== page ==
In 2008 alone, the DJIA suffered five out of its top 10 largest daily point losses in history - it sank 429 points in just five minutes on Sept. 29, after the U.S. House of Representatives failed to bail out $700 billion in bank debt. Shortly thereafter, the Dow plummeted 18% (1,874 points) in a week starting Oct. 6.
That same week, the S&P 500 index dropped 20%. It would fall a total 57% from its October 2007 peak of 1,565 points to 676 points in March 2009.
It wasn't just the stock market that plummeted:
- Housing prices fell 30% from their 2006 peak.
- The unemployment rate doubled from 5% (7 million Americans unemployed) pre-crisis in 2008, to 10% by the end of 2009 (15 million).
- And U.S. debt rose from 66% gross domestic product (GDP) to 103% from 2008 to 2012.
To blame was a systemic breakdown that encompassed Wall Street and Washington.
We like to call it the "Washington-Wall Street Corruption Corridor." The power players in politics and finance - some earning millions in salary and commission - together set into motion a stock market crash that wiped out more than $2 trillion of Americans' retirement savings.
And these ten players had key roles...
U.S. Stock Market Crasher No. 1: Angelo Mozilo
Mozilo served as cofounder and CEO of Countrywide Financial Corp. He's now widely regarded as the poster child of corporate misbehavior that led to the 2008 U.S. stock market crash.
You see, Countrywide sold millions of mortgages to homebuyers with less-than-pretty credit histories. In fact, it was the largest sub-prime mortgage lender in the country.
Besides convincing millions of Americans to purchase sub-prime mortgage loans, Mozilo greased the political wheel with "VIP programs" under which he offered certain politicians and government officials special mortgage rates.
His hard work paid off. Mozilo earned a reported $470 million in salary and other income during the housing bubble. He unloaded $141 million in Countrywide stock options prior to the company's share price collapse. While execs like Mozilo cashed out, the company's shareholders hemorrhaged - Countrywide investors suffered a more than $25 billion decline in market capitalization.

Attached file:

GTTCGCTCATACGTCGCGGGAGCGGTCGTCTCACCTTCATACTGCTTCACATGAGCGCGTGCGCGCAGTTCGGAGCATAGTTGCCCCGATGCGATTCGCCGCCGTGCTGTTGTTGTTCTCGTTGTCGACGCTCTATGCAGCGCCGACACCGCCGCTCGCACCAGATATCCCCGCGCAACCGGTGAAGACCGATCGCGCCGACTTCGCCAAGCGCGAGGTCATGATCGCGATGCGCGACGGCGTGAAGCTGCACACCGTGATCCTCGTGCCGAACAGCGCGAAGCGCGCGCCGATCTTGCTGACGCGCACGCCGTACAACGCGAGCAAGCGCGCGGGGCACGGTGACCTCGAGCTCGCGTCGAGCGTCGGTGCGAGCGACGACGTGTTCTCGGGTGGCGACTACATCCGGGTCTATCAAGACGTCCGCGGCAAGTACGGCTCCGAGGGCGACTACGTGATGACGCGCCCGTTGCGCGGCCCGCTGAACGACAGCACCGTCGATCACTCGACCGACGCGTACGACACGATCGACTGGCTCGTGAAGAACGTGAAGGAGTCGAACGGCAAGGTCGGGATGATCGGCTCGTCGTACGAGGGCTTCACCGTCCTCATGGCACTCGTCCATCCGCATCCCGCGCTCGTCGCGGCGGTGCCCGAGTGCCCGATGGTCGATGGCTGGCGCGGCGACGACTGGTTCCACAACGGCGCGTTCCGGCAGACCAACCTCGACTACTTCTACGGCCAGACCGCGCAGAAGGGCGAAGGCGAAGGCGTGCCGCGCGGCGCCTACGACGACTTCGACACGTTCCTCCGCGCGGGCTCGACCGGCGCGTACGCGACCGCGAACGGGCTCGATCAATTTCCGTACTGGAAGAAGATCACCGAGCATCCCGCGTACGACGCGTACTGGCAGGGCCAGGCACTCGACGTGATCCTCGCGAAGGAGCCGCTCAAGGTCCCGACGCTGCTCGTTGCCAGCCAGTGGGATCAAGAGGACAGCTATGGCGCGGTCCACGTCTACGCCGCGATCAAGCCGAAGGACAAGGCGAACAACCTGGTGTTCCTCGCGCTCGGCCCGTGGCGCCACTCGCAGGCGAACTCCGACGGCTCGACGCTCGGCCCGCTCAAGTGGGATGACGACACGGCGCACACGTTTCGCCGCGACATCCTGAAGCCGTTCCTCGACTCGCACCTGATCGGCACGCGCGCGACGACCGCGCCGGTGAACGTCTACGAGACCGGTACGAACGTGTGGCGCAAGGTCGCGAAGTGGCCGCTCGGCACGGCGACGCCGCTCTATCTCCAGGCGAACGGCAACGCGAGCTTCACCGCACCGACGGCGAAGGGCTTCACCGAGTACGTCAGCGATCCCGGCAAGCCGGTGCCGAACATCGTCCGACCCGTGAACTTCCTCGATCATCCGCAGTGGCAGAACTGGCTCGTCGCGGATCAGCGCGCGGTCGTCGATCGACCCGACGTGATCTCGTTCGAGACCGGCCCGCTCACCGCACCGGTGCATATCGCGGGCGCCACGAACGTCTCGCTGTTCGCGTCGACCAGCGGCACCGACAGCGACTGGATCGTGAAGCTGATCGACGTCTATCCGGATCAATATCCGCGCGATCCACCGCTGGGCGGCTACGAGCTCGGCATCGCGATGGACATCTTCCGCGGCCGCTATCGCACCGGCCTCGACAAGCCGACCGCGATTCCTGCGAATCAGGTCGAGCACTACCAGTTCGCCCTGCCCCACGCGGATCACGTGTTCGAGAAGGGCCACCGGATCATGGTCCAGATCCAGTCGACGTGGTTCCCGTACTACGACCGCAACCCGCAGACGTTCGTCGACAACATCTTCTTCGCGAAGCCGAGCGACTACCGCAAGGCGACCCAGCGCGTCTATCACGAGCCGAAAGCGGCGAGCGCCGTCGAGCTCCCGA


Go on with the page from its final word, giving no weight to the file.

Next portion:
Mozilo didn't escape the crisis totally unscathed. On Oct. 15, 2010, he settled with the SEC for securities fraud and insider trading. He paid $67.5 million in fines - the largest settlement by an executive connected to the stock market crash.
Mozilo never admitted to any wrongdoing and was never pursued criminally.
Meanwhile, Bank of America Corp. (NYSE: BAC) acquired Countrywide in a fire sale in 2008 for $4 billion - a costly mistake. The bank paid a record-breaking $16.65 billion settlement in August 2014 over allegations it, via Countrywide, tricked investors into buying subprime loans.
U.S. Stock Market Crasher No. 2: Dick Fuld
In 2008, three of the largest American investment banks fell, and Lehman Brothers was the first to go. It filed for Chapter 11 bankruptcy protection on Sept. 15, 2008 - the largest in U.S. history at $613 billion in debts outstanding.
Dick Fuld, the "Gorilla" on Wall Street, was the man in charge when Lehman folded. He'd gotten the company into large positions in subprime mortgages. It even made its own subprime loans. Lehman passed on that toxic debt by the billions to investors in the form of bonds.
Once his methods began to unravel, Fuld failed to recognize his firm was in trouble and take steps to prevent it. He rejected offers from Warren Buffett and others to inject capital or merge. In a 2009 book A Colossal Failure of Common Sense, author Larry McDonald (a former senior Lehman Brothers trader) said Fuld required the firm's chief risk officer to leave the boardroom during key discussions.
In the first half of 2008 alone, Lehman's share value dropped 73%, and the company was forced to sell off $6 billion in assets.
Fuld, who'd earned a salary of $34 million in 2007, and $40.5 million in 2006, managed to save much of his wealth despite his bad behavior. For example, on Nov. 10, 2008, he "sold" his $13.75 million Florida mansion to his wife for $100 to protect his assets.